As with all land reserved for wild life, there is always a fraught history of human occupation and later displacement to make way for a park area.   Stone Age artefacts found in the Pilanesberg and surrounds is evidence that human beings have been here since the Middle Stone Age. During the Iron Age, ancestors of the Batswana and the Basotho occupied the area as cattle farmers and pastoralists who also worked copper and iron.  By the late 18th century large towns of 10,000 or more were established in the greater Pilanesberg area.  This settled urban way of life was disrupted during the Mfecane in the late 1820s, when Mzilikazi continued the widespread domination of various groups by his Ndebele clan.  The Voortrekkers in the mean time had come north to escape British Rule in the Cape and they joined with local Tswanas to rout Mzilikazi (who moved on north to Bulawayo).  The land became largely farmed by white farmers with a minor portion of land being farmed and inhabited by indigenous Bakgatla people.  In the early 1960s , when the homeland policy of Verwoed’s high apartheid regime became a reality, the land in the Pilanesberg and surrounds was expropriated to make land available for settlement of Batswana people in a so-called ‘independent homeland’: Bophuthatswana (established 1977). It was largely the Bakgatla peoples who lived in the crater complex itself and so it was they who were displaced to make way for the founding of the Pilanesberg Game Reserve in 1979.   Declared a National Park in 1984, it claims that it was the first protected area in Africa to be developed not only for conservation purposes, but also with the ‘specific intent of generating socio-economic benefits’ [for local communities]. (Pilanesberg Map and Guide Book p5). This seems quite a sweeping claim so I have my doubts as to how valid it is.

WIDE CHOICE OF CAMPS AVAILABLE

'Two bedroomed' chalets at Manyane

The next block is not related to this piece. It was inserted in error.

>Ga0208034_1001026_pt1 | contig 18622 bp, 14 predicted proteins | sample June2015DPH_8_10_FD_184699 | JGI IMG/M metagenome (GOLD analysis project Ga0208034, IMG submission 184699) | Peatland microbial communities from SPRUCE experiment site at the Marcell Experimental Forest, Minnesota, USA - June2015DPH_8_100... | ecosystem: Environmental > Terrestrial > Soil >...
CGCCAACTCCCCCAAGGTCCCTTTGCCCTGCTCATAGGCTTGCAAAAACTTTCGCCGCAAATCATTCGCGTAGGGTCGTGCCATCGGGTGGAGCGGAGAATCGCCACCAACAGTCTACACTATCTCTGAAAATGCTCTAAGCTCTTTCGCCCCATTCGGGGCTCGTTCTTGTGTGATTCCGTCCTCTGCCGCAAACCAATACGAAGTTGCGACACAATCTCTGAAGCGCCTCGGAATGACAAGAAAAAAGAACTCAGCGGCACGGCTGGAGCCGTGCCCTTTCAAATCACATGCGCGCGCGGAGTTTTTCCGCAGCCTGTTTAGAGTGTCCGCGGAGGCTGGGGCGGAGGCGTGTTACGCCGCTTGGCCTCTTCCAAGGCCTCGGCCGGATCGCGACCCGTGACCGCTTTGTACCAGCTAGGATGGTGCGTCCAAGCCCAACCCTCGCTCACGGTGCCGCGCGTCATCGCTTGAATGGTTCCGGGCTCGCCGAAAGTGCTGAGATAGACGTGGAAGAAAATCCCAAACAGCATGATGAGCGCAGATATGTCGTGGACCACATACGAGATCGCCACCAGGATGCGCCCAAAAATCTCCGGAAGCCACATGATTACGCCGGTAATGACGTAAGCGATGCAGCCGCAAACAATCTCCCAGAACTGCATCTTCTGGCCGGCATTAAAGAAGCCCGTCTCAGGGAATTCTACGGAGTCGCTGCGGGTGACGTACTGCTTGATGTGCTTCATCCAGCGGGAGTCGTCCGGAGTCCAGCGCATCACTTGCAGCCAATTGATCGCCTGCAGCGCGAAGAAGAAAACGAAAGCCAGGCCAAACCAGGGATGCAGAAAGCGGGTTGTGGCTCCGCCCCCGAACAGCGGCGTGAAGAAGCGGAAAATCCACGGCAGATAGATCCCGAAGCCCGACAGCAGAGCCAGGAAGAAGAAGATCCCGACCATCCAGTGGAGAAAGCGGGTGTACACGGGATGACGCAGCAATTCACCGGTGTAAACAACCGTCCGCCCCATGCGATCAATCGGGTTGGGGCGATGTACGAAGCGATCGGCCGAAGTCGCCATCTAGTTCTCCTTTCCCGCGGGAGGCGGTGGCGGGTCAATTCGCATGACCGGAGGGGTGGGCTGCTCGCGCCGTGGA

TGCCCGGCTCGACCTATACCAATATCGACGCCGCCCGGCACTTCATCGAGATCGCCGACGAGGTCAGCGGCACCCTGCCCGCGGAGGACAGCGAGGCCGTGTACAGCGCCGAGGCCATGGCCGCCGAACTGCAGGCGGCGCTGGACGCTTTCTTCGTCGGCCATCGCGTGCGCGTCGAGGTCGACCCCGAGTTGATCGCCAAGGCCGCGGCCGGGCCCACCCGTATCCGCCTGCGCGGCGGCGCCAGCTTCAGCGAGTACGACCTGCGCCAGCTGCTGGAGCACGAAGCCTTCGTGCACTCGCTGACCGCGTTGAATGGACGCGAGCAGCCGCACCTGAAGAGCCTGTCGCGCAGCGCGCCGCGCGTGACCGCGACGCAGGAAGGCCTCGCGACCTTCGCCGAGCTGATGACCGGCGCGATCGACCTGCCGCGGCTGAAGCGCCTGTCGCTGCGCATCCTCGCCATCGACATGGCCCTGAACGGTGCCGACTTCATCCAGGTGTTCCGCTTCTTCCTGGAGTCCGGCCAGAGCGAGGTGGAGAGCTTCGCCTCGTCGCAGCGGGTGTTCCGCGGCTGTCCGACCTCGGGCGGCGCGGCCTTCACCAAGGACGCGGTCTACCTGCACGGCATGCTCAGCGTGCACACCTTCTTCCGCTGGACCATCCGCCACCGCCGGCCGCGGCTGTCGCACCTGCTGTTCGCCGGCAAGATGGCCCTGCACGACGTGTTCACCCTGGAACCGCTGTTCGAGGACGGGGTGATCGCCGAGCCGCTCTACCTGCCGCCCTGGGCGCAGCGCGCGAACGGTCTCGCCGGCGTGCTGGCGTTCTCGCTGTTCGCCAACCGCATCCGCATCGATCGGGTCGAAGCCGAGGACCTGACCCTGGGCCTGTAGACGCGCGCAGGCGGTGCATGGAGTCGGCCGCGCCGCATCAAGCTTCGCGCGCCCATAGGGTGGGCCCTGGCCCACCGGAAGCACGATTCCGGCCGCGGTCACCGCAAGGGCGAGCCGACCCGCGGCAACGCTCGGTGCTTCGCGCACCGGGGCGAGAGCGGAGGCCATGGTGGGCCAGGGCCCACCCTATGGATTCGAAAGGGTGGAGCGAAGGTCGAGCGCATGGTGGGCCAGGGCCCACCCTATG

‘Two bedroomed’ chalets at Manyane

Rate included a buffet breakfast served until 10

Rate included a buffet breakfast served around the pool until 10

In October I took an American guest-turned-friend  for a one night stay in the Pilanesberg. We booked into Manyane Resort  where we stayed in a self-catering chalet comprising a sitting room and open-plan kitchen and a bathroom and bedroom downstairs.  Although described as a 2 bed-roomed chalet, the second bedroom is in fact an upstairs loft with single beds and – be warned – there are no windows and NO air circulation so it was very hot. In the current dry conditions with no grassed areas, the camp was bleak and a bit of a dust bowl but my guest was delighted with the bird life including a crimson breasted shrike. The buffet breakfast was served around the pool area and we were lucky in that mid-week it’s not very crowded. In a camp that can take nearly 1000 people, over week-ends it is probably mayhem.

Pool at Bakubung was fabulous for the small people in our party in December (and refreshing for the big people!)

Pool at Bakubung was fabulous for the small people in our party in December (and refreshing for the big people!)

Above the left fork in the tree, there are 2 further forks. If you look carefully at the left one, there is a leopard lying with his 2 front legs hanging over the branch. Classic pose. Photo: A. Delmont 2016

Above the bottom right fork in the tree, there are 2 further forks. If you look carefully at the left [front] one, there is a leopard lying with his 2 front legs hanging over the branch. Classic pose. Photo: A. Delmont 2016

 

 

 

 

 

 

 

Two months later and after some rain the landscape was transformed. Lots of nutritious looking grass, trees in summer leaf, pools of water everywhere and wonderful washed crisp vegetation.

SPECIAL SIGHTINGS IN THE PILANESBERG

October 2016 Source: Liz at Lancaster Guesthouse

October 2016 Source: Liz at Lancaster Guesthouse

Source: A.Delmont

Source: A.Delmont

So it’s no exaggeration when we say that you can come to Joburg and see the Big Five! On my December trip when I stayed at Bakubung – a wonderful established camp with great facilities – in 2 days we saw 2 lots of lion, many rhino, 2 lots of leopard, a cheetah with 3 sub-adults, a very large herd of eland (20 plus), elephant, as well as lots of general game. Now I admit this was a very special 2 days of sightings but .. the amazing thing about animals in the wild is that (a bit like LIFE!), you NEVER know what is around the corner.

TOURS TO THE PILANESBERG

 

October 2016 Source: Liz at Lancaster Guesthouse

October 2016 Source: Liz at Lancaster Guesthouse

Baby Paradise Flycatcher being fed by its mother. Source:A. Delmont